Incredible as it seems to me now, I didn’t always like beer. I mean, when I was a kid. Once I got into my early teens it wasn’t for lack of trying, and—while a certain amount of discretion is advisable in this era of hyper-correctness—I may as well observe that the landscape of American beer in the early seventies was about as complicated as the one inhabited by Krazy Kat. I remember the fizzy-bitter taste of a purloined Hamm’s, the rapidly flattening mouthfeel of brandless, warm, draft beer at a college kegger, the animal cans of Schmidt.
When I was a senior in high school, I spent a semester in Germany. On my first day there, out for lunch, I exercised my legal right as a sixteen-year-old and ordered a beer. It was a half-liter of Trierer Lowenbrau Edelpils, and while I soldiered through it with my brats or my schnitzel, I really didn’t enjoy it. Not that Rheinland-Pfalz is by anyone’s estimation the cradle of German brewing civilization, but I know the beer was at least decent (I’ve drunk it since, though the brewery, alas, has been closed since 1994). You’ll notice I don’t remember the food.
Still, I was determined. In the weeks that followed I tried other beers available in Trier: Konigsbacher, Karlsberg, Caspary, all German pilsners, and on a trip to Cologne I was unwittingly introduced to Kölsch. The latter I found softer and easier to drink, especially as it was served in those cool little cylindrical glasses, but I still wasn’t there as far as true enjoyment was concerned.
My awakening began with a combination called a “schuss,” which was recommended to me by other students in the group my dad (a German professor) was shepherding, and which consisted of a shot of sweeter dark beer added to the more bitter pils. With my schuss, I was able to keep up, the pen-marks on my coaster marking the gradations that transformed my earlier grimace to a contented (perhaps, possibly, maybe slightly tipsy) smile. No one would have accused me of particular discernment—I drank any schuss going—but compared with the German gymnasium students I occasionally hung around with, who drank their pils mixed with Coca-cola or lemon soda, I was a connoisseur.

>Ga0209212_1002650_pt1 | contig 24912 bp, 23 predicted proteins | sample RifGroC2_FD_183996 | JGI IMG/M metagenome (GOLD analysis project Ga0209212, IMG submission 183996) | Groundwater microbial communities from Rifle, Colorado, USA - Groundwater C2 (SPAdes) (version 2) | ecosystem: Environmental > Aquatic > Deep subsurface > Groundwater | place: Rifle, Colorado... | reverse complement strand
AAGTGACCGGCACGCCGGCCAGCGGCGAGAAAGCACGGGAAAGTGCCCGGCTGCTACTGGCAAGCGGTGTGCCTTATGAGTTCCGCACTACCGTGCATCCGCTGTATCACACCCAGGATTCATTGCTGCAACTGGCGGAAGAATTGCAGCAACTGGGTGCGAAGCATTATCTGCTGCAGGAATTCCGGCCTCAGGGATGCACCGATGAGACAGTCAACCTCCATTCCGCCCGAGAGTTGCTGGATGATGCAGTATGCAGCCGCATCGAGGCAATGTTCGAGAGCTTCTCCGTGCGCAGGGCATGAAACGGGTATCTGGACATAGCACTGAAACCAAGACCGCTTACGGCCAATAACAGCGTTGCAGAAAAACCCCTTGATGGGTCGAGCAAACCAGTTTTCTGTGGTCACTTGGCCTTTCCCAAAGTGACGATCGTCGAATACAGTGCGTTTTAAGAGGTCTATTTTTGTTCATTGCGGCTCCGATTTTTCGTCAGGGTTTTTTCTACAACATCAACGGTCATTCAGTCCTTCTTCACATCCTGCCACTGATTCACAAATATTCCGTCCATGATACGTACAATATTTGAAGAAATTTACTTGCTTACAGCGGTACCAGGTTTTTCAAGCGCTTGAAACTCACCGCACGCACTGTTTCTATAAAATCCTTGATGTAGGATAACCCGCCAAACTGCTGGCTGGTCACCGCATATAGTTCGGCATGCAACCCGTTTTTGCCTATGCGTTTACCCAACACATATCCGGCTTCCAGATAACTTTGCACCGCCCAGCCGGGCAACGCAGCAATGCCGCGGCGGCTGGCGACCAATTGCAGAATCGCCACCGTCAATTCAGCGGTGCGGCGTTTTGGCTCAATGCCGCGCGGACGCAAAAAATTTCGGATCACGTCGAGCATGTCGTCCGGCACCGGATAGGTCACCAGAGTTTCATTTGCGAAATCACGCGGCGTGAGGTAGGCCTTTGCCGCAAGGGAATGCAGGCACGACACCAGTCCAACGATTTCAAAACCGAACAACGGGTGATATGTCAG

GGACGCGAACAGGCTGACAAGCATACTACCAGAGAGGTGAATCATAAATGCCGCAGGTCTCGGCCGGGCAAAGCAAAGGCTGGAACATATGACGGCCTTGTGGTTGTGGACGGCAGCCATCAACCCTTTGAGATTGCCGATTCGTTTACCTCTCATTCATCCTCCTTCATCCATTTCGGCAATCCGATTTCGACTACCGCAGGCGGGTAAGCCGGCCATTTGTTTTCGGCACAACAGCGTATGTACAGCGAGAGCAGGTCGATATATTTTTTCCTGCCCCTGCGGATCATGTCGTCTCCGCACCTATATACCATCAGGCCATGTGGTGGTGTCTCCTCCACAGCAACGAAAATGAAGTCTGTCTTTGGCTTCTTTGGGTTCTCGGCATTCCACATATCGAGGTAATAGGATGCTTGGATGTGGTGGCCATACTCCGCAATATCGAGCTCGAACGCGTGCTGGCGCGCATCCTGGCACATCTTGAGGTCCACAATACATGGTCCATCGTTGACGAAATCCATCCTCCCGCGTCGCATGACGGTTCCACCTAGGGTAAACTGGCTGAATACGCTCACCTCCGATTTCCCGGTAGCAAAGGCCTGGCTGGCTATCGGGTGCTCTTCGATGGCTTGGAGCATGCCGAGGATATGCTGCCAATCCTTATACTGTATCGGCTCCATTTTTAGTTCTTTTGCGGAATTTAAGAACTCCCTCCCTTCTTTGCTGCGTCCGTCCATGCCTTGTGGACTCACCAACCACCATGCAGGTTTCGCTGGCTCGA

Partway through this time, a friend and I made a trip south to Switzerland by way of Freiburg, where we visited an old camp counselor. One of the days we were there, we took a very long walk through the Black Forest, so long, in fact, that we realized at some point that to finish the whole thing on foot would cause us to miss a concert we had tickets for that night (does anybody but me remember Rory Gallagher?).
We emerged from the woods and hitched a ride with an American serviceman, getting back to town with just enough time to have a beer and get a bite to eat. We went to a little café in Freiburg’s main square, right near the Munster, and ordered a beer. Whether it was the thirst engendered by a long day’s physical exertion or the bitter baseline of anxiety about missing the show, something made me order an unadulterated pils, this time a Rothaus Tannenzapfel. It remains one of the best beers I’ve had in my life. It was thirst-quenching and sustaining, simultaneously calming and exhilarating. I was finally able to appreciate the many facets of a wonderful beer; my palate had put aside childish things.
There are those among us who would claim that such moments are what make us brewers. I think this is too convenient, a single-thread narrative as unsophisticated as the “schusses” that helped me to my figurative feet. Still, it’s one among many—the Gouden Carolus at the Snuffle Sleep-in in Bruges, the “Happy Day” in Ullapool, the Sierra Nevada Stout atop Mt. Si—that anchor me in beer culture and its connoisseurship. Literally speaking, the rest is history.
Dick Cantwell is head brewer and a co-founder of Elysian Brewing Co. in Seattle. He wrote the Barley Wine stylebook (with Fal Allen) and has written for various beer publications. He has been awarded Brewmaster of the Year awards three times at GABF and was the 2004 recipient of the Russell Schehrer award for achievement and innovation in brewing.